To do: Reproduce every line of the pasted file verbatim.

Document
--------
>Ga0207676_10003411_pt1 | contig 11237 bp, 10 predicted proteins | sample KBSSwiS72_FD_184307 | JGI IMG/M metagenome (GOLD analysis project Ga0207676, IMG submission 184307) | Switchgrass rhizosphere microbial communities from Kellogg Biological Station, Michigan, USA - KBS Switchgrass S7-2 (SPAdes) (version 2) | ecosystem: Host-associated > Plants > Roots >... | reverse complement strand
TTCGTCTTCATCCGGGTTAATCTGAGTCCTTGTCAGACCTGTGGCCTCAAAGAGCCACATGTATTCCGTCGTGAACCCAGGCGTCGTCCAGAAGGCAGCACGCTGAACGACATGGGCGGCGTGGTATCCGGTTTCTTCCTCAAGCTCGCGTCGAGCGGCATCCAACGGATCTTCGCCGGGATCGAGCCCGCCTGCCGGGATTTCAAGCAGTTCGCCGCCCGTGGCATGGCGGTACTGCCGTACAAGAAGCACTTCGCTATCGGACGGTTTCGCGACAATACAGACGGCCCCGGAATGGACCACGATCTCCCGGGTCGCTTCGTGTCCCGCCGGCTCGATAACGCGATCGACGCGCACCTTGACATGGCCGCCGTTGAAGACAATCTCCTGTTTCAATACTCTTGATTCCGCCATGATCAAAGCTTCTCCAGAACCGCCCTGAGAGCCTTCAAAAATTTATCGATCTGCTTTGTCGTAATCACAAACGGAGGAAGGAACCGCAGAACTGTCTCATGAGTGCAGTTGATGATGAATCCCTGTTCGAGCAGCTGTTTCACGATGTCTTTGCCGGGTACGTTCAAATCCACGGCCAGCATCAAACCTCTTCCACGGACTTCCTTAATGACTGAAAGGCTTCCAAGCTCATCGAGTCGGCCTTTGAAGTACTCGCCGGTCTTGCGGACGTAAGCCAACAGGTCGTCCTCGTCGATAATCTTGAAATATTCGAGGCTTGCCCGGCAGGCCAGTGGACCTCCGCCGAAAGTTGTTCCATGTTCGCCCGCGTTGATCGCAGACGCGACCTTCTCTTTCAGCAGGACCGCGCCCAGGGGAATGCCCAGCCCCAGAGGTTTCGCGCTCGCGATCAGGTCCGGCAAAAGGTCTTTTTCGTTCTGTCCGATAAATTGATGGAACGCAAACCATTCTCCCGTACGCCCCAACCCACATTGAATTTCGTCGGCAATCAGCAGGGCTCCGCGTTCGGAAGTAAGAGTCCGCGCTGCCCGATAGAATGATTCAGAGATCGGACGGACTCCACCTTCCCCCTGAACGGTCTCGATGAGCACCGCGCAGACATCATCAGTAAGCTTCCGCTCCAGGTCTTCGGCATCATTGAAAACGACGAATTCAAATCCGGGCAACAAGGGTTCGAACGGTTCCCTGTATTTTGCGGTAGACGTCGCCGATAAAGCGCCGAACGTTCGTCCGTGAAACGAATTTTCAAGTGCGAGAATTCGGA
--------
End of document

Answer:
>Ga0207676_10003411_pt1 | contig 11237 bp, 10 predicted proteins | sample KBSSwiS72_FD_184307 | JGI IMG/M metagenome (GOLD analysis project Ga0207676, IMG submission 184307) | Switchgrass rhizosphere microbial communities from Kellogg Biological Station, Michigan, USA - KBS Switchgrass S7-2 (SPAdes) (version 2) | ecosystem: Host-associated > Plants > Roots >... | reverse complement strand
TTCGTCTTCATCCGGGTTAATCTGAGTCCTTGTCAGACCTGTGGCCTCAAAGAGCCACATGTATTCCGTCGTGAACCCAGGCGTCGTCCAGAAGGCAGCACGCTGAACGACATGGGCGGCGTGGTATCCGGTTTCTTCCTCAAGCTCGCGTCGAGCGGCATCCAACGGATCTTCGCCGGGATCGAGCCCGCCTGCCGGGATTTCAAGCAGTTCGCCGCCCGTGGCATGGCGGTACTGCCGTACAAGAAGCACTTCGCTATCGGACGGTTTCGCGACAATACAGACGGCCCCGGAATGGACCACGATCTCCCGGGTCGCTTCGTGTCCCGCCGGCTCGATAACGCGATCGACGCGCACCTTGACATGGCCGCCGTTGAAGACAATCTCCTGTTTCAATACTCTTGATTCCGCCATGATCAAAGCTTCTCCAGAACCGCCCTGAGAGCCTTCAAAAATTTATCGATCTGCTTTGTCGTAATCACAAACGGAGGAAGGAACCGCAGAACTGTCTCATGAGTGCAGTTGATGATGAATCCCTGTTCGAGCAGCTGTTTCACGATGTCTTTGCCGGGTACGTTCAAATCCACGGCCAGCATCAAACCTCTTCCACGGACTTCCTTAATGACTGAAAGGCTTCCAAGCTCATCGAGTCGGCCTTTGAAGTACTCGCCGGTCTTGCGGACGTAAGCCAACAGGTCGTCCTCGTCGATAATCTTGAAATATTCGAGGCTTGCCCGGCAGGCCAGTGGACCTCCGCCGAAAGTTGTTCCATGTTCGCCCGCGTTGATCGCAGACGCGACCTTCTCTTTCAGCAGGACCGCGCCCAGGGGAATGCCCAGCCCCAGAGGTTTCGCGCTCGCGATCAGGTCCGGCAAAAGGTCTTTTTCGTTCTGTCCGATAAATTGATGGAACGCAAACCATTCTCCCGTACGCCCCAACCCACATTGAATTTCGTCGGCAATCAGCAGGGCTCCGCGTTCGGAAGTAAGAGTCCGCGCTGCCCGATAGAATGATTCAGAGATCGGACGGACTCCACCTTCCCCCTGAACGGTCTCGATGAGCACCGCGCAGACATCATCAGTAAGCTTCCGCTCCAGGTCTTCGGCATCATTGAAAACGACGAATTCAAATCCGGGCAACAAGGGTTCGAACGGTTCCCTGTATTTTGCGGTAGACGTCGCCGATAAAGCGCCGAACGTTCGTCCGTGAAACGAATTTTCAAGTGCGAGAATTCGGA